August 14, 2007 | Insatiable Critic

L’Impero’s New Flame Has a Southern Accent

Michael White brings three star dazzle to L'Impero's kitchen.  Photo: Steven Richter
Michael White brings three star dazzle to L'Impero's kitchen.                Photo: Steven Richter

        In Manhattan’s spring shuffle of three star toques, Fiamma’s Michael White is now king of departed chef Scott Conant’s three star kitchen at L’Impero. And his new menu reflects the dazzling sunniness of Southern Italy’s markets and White’s own unleashed exuberance. Clearly he’s feeling reborn after a retreat with his family in Italy’s boot…ready to reinvent himself after his seemingly sudden split from BRGuest’s dynamic Steve Hanson. 

        White is unabashedly in love with the intensity of lemons and eggplant and pecorino from Campania, Sicily, Sardinia…infatuated with the sweetness of honey and vin cotto (a flavoring made with reduced wine must (must being what’s left after the grapes are pressed and the juice is collected),.  “I have a partner who lets me make spaghetti on the chitarra, hand-made orecchiette and my own home made maccheroni,” he marvels.  He’s discreet, not naming names but it’s difficult to imagine Mr. Efficiency, the master of systems, the driven and successful Fiamma boss Steve Hanson, benignly indulging a couple of cooks racking up hours over oodles of hand-rolled noodles.

        Tonight that very special maccheroni comes deliciously sauced with Neapolitan pork shoulder ragu on the four course prix fixe which is still a bargain at a post-inflation $64. And the charming sommelier indulges us with a $45 red Einbecker from Alto Adige, lightly chilled at his suggestion like a Beaujolais, perfect for a summer night.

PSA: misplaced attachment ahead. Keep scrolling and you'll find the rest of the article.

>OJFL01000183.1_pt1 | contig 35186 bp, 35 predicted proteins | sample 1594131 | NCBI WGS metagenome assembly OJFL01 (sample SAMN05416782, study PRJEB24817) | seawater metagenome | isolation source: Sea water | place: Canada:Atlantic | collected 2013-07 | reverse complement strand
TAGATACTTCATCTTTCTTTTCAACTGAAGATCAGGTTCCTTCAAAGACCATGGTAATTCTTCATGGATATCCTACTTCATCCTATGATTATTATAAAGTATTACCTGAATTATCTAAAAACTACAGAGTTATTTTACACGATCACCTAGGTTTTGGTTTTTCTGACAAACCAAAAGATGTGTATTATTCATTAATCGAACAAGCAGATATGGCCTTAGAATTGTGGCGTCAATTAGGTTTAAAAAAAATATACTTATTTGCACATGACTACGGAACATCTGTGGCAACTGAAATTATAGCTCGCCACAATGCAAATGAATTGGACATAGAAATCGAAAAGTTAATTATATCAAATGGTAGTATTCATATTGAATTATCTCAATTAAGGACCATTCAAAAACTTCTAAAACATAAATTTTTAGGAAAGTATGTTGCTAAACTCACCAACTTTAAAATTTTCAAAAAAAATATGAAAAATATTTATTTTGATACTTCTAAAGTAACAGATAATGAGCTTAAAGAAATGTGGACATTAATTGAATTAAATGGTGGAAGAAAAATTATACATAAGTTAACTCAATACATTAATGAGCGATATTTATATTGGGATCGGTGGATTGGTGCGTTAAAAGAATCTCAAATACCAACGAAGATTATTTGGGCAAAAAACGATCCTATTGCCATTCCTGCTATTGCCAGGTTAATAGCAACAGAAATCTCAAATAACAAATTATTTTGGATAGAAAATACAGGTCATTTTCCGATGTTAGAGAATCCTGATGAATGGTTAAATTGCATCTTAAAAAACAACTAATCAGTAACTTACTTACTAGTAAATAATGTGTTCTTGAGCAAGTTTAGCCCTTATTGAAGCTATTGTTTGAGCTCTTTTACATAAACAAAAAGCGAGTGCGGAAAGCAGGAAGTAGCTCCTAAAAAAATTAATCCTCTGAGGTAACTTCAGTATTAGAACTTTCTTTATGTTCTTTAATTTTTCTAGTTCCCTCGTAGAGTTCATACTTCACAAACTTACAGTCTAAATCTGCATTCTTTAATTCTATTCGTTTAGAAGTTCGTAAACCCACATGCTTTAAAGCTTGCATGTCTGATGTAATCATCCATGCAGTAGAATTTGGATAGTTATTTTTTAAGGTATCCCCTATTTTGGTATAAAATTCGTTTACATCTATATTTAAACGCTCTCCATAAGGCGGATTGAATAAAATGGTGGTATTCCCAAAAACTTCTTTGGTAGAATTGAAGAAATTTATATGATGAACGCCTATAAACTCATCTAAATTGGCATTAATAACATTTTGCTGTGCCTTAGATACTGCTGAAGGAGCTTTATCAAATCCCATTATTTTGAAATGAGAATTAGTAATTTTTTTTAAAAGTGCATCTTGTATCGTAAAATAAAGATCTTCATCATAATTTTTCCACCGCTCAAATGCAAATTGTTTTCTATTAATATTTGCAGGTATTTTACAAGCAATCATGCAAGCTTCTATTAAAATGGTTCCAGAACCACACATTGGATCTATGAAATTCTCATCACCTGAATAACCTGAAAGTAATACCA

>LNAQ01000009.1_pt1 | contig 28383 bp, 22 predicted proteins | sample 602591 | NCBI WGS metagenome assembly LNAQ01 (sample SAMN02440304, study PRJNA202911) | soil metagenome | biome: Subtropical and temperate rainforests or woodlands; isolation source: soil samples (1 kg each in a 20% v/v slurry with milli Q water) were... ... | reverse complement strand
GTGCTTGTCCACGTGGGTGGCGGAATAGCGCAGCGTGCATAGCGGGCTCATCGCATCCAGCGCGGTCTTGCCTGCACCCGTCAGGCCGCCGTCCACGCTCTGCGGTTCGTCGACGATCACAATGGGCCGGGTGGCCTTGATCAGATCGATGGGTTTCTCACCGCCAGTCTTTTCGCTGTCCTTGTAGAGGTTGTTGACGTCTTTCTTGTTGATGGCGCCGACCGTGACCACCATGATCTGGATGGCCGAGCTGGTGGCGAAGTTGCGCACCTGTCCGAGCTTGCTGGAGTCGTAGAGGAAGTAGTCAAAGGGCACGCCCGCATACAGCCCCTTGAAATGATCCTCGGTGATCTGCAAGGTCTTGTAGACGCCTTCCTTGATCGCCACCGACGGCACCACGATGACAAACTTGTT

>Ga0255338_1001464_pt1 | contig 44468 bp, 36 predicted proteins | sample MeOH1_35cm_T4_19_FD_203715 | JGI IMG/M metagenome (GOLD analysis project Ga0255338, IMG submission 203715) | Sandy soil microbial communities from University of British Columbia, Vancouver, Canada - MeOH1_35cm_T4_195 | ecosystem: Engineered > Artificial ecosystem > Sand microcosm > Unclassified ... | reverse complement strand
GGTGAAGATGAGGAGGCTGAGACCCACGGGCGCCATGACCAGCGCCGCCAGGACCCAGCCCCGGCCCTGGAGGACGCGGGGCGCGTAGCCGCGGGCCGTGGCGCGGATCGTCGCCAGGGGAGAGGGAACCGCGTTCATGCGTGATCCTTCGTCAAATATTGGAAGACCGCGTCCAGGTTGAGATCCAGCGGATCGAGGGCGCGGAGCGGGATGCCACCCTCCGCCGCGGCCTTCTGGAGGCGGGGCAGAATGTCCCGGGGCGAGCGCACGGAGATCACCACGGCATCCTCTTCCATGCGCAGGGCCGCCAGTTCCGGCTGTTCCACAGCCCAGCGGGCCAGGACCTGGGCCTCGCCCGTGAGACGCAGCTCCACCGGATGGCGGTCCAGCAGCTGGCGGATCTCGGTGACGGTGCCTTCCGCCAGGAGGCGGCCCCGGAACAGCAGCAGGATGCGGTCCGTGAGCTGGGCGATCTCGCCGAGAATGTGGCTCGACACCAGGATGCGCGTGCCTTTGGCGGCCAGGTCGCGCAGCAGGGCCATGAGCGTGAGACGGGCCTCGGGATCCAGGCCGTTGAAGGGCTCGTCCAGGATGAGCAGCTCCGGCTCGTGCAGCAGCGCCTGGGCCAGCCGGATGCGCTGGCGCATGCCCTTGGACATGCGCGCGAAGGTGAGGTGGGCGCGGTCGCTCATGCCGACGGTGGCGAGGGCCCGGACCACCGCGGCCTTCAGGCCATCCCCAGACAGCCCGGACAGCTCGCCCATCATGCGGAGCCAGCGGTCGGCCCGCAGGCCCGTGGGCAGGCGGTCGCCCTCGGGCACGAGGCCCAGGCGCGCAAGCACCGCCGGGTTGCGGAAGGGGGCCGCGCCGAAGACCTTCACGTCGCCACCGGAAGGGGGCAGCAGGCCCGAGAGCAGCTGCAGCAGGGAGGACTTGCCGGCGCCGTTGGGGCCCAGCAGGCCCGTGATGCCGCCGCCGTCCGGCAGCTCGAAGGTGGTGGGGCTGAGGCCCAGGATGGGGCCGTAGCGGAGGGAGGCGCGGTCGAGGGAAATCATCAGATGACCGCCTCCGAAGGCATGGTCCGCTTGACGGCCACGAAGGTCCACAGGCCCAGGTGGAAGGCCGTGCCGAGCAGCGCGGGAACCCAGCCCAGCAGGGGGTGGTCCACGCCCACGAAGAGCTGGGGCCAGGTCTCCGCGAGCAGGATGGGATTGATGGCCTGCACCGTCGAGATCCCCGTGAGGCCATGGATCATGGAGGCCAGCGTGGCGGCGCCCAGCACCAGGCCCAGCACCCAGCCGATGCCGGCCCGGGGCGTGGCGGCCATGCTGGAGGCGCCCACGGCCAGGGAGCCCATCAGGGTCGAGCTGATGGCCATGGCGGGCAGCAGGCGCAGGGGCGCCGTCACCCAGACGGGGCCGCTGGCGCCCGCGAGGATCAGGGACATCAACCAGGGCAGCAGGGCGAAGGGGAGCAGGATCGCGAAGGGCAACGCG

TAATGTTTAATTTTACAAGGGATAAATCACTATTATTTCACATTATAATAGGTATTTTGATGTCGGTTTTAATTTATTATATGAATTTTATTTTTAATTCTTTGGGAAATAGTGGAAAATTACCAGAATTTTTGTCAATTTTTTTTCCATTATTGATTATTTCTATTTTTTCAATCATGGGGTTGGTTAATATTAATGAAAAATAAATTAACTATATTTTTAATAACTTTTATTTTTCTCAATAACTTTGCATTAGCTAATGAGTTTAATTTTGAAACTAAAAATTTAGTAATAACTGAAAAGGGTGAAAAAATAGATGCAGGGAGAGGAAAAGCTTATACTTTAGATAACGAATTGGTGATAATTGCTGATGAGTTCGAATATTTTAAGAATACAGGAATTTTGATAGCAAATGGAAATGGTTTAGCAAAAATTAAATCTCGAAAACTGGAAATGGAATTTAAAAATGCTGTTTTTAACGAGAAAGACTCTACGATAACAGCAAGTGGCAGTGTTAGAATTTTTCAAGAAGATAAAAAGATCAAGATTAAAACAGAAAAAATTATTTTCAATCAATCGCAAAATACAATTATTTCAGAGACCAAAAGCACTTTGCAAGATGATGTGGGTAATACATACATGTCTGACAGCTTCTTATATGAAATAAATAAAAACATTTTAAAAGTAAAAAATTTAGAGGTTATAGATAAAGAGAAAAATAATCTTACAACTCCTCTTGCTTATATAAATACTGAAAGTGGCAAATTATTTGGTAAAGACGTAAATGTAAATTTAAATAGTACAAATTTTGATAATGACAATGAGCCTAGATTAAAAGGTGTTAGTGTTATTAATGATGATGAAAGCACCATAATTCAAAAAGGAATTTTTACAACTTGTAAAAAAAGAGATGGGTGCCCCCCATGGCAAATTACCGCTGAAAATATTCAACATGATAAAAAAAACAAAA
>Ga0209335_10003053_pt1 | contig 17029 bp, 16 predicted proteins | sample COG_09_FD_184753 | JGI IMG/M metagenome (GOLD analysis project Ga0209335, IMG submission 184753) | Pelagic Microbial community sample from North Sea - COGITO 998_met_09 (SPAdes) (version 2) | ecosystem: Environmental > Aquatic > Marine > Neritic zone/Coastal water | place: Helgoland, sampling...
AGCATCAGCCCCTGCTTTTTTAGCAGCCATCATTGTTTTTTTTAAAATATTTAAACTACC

Olive oil braised halibut gets decked out with artichoke caponata.     Photo: Steven Richter

        Burrata sits in a pool of gently spiced and chilled tomato zuppa. Clams with real clam flavor ring a crispy cod fritter in a garlicky brodetto. There’s a delicious flurry of ingredients with grilled octopus: celery hearts, olives and bottarga vinaigrette. Roasted monkfish in a white bean-and-mussel broth has a sharp tang of confit’d lemon, though once the lemon has been eaten, the fish itself is bland and needs to be dragged through its lemon-zinged oil.

        I know some of this doesn’t sound very Italian, certainly not traditional Italian. Though melded from the imported goodies in White’s Italian cupboard, these nuova cucina hijinks  are hardly what you find in the land where three or four ingredients typically make the dish. Indeed White’s spirited celebration can be over-the-top, as with grilled strip steak and corn crema, layered with sweet and sour peppers and rosemary salt. Something sweet, something bitter, something salty, something’s wrong.  It’s also a long way from Conant’s more minimal rusticity that so many serious gourmands adored, me for one. 

        The difference between Conant’s crusty roasted goat (great four out of five times) and White’s effete braised goat disguised with stewed eggplant, tomato, anchovy and gremolata is the perfect example. Still I am sure many New Yorkers -- desperate for constant stimulation -- will be delighted. But it’s not unlike what we adore at A Voce and Insieme.   And it’s early. At some point, he may come to see that less can occasionally be more.

        Meanwhile the dining room needs a drill. Caught up in the launch of the new chef’s initial menu, first here and later this fall at the partners’ even riskier Alto, it feels to me as if managing partner Chris Cannon has let the lesser levels of dining crew adrift. The runners who deliver the food frequently garble their dutifully memorized descriptions of each dish. A few servers need to be taught how to approach a table, how to set down a plate without exhaling a sigh of relief that it got there safely. Someone might coach the new man toting bread how to smile and what to say rather than, “Here is the bread.”

         The young female floor captain in skirt and blouse and cardigan, garb for a study date, should be dressed in something black and sleek or fluttery, so she looks like she’s actually working in Vincent Wolfe’s sexy boudoir/dining room. I’m talking stars here.  I have never wanted to give them but I know what they ought to mean. And there’s still a special thrill in coming east on 42nd Street, escaping into the Time Again world of Tudor City and finding this hidden treasure.

45 Tudor City Pl. near 42nd St. 212 599-5045